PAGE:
- the first parameter of the algorithm is emerging: namely the discretisation of the x axis. This parameter does not have a huge influence, apart from the fact that CNVs smaller than the discretisation window are at risk of being incorrectly called.

To address the first point, we only count breakpoints occurring around narrow bands around 0.5 and 0:

```
# alldepth is a dataframe containing the columns min, max, depth for each sample and each constant depth fragment
discr=seq(min(allbreaks$min), max(allbreaks$max), by=5000)
numhethom=sapply(discr, function(x){
a=alldepth[allbreaks$min<=x & allbreaks$max>=x,];
b=table(cut(a$depth, breaks=c(0,5*mad(allbreaks$depth), 0.5-5*mad(allbreaks$depth), 0.5+5*mad(allbreaks$depth), max(allbreaks$depth))))
return(b[1]+b[3])
})
```

The boundary we choose here is \(\LARGE 5\times MAD\left(depth_{segments}\right)\), the MAD being the median absolute deviation. This is again a rather arbitrary threshold, and the code above handles only deletions. More on that later.

The above gives us the number of breakpoints we are interested in across a discretisation of the x axis. To extract the boundaries of the structural variants we must take into account the fact that boundaries might not be exactly the same for two samples. We make use of the very elegant `rle`

R function, which gives us the runs of equal values in a vector. If we do a `rle(numhethom>0)`

we will be extremely sensitive: we will call a CNV wherever there is a breakpoint in the regions around 0 or 0.5. We define a rather arbitrary threshold `limit_detection=floor(mean(numhethom)/16)`

equal to \(\LARGE\frac{1}{16}^{th}\) of the expected number of such breakpoints to circumvent that problem.

```
limit_detection=floor(mean(numhethom)/16)
a=rle(numhethom>limit_detection)
svs=t(rbind(a$values, a$lengths, min(discr)+cumsum(a$lengths)*5000))
svs=svs[svs[,1]==1,]
rect(xleft=svs[,3]-svs[,2]*5000, xright=svs[,3], ybottom=-1e6, ytop=1e6, border=NA, col=adjustcolor("forestgreen", alpha=0.4))
plot(discr, numhethom,type="l", lty=2, col="gray")
points(discr, numhethom, pch=".", cex=2)
```

This gives a very satisfying result:

## A subtler caller

Although this first attempt gives some nice results, we would like to do away with several of its limitations, notably the arbitrary thresholds used to determine when to call a variant.

To do this, we can use the fact that we know precisely what the depths should be for a hom/het deletion. We can also hypothesize that if we had an unlimited sample size, we would see the same distribution of segments around 0 and 0.5 as we see now around 1.

This corresponds to a Gaussian mixture model with \(\LARGE k\) the number of normal distributions equal to the number of multiples of 0.5 at which a depth segment is observed, like so:

We can constrain the algorithm in the following ways:

- means should be equal to multiples of 0.5
- standard deviations should be equal as per the hypothesis above

Practically what we will do is to build a distribution around 1 (where we have loads of data), and then shift that by multiples of 0.5. **The major advantage of this method is that it gives us a probability of every segment (sample) belonging to a given distribution**, i.e., we have a probability attached to every call.

Practically, we implement this in R using the very convenient `normalmixEM`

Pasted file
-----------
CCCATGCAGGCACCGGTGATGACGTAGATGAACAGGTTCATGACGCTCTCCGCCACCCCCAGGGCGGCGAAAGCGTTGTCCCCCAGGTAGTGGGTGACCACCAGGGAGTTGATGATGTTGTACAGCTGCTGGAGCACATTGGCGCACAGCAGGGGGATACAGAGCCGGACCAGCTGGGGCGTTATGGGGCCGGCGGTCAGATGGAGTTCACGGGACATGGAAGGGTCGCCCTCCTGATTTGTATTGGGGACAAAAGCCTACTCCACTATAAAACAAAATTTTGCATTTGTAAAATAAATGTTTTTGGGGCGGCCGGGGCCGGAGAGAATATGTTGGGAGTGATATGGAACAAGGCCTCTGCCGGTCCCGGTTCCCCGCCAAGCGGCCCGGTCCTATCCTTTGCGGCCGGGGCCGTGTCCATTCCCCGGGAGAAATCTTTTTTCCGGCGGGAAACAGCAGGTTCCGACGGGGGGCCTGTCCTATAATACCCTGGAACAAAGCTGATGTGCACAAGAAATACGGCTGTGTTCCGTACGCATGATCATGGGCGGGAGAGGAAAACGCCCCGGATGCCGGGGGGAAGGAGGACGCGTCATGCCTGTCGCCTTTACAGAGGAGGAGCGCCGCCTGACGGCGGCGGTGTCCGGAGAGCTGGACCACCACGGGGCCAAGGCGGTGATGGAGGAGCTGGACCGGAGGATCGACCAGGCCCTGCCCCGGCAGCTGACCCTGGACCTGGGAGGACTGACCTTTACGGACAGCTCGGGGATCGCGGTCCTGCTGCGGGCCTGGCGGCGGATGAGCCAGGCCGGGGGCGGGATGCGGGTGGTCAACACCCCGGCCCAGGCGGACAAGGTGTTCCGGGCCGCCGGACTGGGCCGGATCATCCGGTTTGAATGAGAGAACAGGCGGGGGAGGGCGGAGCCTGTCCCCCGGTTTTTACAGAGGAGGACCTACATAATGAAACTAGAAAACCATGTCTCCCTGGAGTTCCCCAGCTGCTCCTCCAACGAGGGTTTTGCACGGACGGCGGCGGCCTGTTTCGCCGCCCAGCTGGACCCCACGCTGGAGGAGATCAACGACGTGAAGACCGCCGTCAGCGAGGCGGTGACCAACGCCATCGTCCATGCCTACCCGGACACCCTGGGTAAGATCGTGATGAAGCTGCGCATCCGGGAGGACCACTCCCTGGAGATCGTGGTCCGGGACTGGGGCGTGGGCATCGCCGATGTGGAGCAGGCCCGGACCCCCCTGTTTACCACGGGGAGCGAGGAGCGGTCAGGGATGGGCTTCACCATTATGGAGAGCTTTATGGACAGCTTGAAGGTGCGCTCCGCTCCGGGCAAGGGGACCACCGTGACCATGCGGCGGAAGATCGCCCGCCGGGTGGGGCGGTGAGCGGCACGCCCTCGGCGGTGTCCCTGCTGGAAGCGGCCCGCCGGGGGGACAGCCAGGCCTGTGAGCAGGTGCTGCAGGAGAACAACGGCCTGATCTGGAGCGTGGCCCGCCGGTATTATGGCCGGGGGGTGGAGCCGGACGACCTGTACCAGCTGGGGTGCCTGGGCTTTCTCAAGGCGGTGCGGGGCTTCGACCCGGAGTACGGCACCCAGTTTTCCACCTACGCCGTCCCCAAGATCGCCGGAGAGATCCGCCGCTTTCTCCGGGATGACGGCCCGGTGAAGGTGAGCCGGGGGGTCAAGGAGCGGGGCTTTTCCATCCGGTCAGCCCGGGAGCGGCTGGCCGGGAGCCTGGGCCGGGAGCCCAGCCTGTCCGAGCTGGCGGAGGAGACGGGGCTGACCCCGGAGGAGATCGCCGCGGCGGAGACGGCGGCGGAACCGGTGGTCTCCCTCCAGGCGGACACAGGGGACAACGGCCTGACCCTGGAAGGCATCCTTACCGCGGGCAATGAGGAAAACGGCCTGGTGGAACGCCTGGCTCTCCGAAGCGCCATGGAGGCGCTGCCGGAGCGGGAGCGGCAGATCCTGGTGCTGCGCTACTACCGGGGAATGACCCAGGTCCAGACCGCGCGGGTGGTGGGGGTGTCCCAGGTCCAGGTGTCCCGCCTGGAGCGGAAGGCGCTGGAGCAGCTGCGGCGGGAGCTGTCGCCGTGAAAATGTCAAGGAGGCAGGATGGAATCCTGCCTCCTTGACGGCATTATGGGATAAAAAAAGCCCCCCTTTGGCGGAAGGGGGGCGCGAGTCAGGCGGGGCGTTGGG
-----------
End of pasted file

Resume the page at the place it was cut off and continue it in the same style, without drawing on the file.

function, part of the `mixtools`

package:

```
## allbreaks is a data frame like the 'ret' one above
library(mixtools)
mvect=seq(0, ceiling(max(allbreaks$depth)), by=0.5)
mix=normalmixEM(allbreaks$depth, k=length(mvect), mu=mvect, sigma=1, mean.constr=mvect, sd.constr=rep('a', length(mvect)))
parm=cbind(mix$mu, mix$sigma)
```

This allows us to call an “assigned depth” for every segment and give it a probability:

```
callz=t(sapply(allbreaks$depth, function(meas) {
botparm=parm[parm[,1]==floor(meas*2)/2,]
topparm=parm[parm[,1]==ceiling(meas*2)/2,]
topp=max(pnorm(meas, mean=botparm[1], sd=botparm[2], lower.tail=F), pnorm(meas, topparm[1], sd=topparm[2], lower.tail=T))
topn=ifelse(pnorm(meas, mean=botparm[1], sd=botparm[2], lower.tail=F)>pnorm(meas, topparm[1], sd=topparm[2], lower.tail=T), botparm[1], topparm[1])
return(c(meas, 2*topp, topn))
}))
allbreaks$assigned_depth=callz[,3]
allbreaks$p_value=callz[,2]
```

Then we set a confidence (minimum p-value to consider inclusion in a given assigned depth), then build 2 different indicators that will tell us at each position:

- how many segments are above confidence
- the ratio of high/low confidence segments

```
confidence=0.05 # we are being lenient, about +/-3SD
tocall=allbreaks[allbreaks$assigned_depth<1, ] # replace this with != to call dups and dels
discr=seq(min(alldepth$min), max(alldepth$max), by=5000)
numhethom=sapply(discr, function(x){
in_region=tocall[tocall$min<=x & tocall$max>=x,]
nrow(in_region[in_region$p_value>confidence,])
})
numhethom2=sapply(discr, function(x){
in_region=tocall[tocall$min<=x & tocall$max>=x,]
if(nrow(in_region)==0){return(0)}
adjust_factor=nrow(in_region[in_region$p_value<confidence,])
if(!is.finite(adjust_factor)){adjust_factor=1}
nrow(in_region[in_region$p_value>confidence,])/adjust_factor
})
```

Then we can use our `rle`

function again to call a variation when either `numhethom`

or `numhethom2`

pass a certain threshold.

The current version of the caller is very permissive: it uses `numhethom`

, so the number of high-confidence segments, and has a threshold of 0. Any region that has at least one high-confidence call will be named a CNV. This allows extreme sensitivity (you can call singletons) but it will fail to filter out hard to map regions (where `numhethom2`

would be much lower).

This is illustrated in the image below, where the purple regions are called as variant by both metrics, and the blue one only by the more permissive `numhethom`

. Clearly, the one in blue is of lower quality, with a lot of segments of intermediate depth that are less likely to correspond to a real deletion. Both statistics are represented below the plot, as expected the blue `numhethom`

is much higher than the red `numhethom2`

over the contentious region.

In practice, I would recommend to either:

- run the caller as is (very sensitive), and use the diagnostics file that is produced with every call to filter out the calls you don’t like;
- or use
`numhethom2`

and adjust the threshold for it in the`rle`

call. It is probably a good idea to use a threshold similar to what we did above, something locally defined like`mean(numhethom2)/l`

where \(\LARGE l \lt 1\) is an arbitrary multiplier of your choice.

The code is on GitHub and is pretty minimal, but enough to start playing around and convert your SNP data to CNVs. As usual I’m available for any questions.

Happy calling!

Share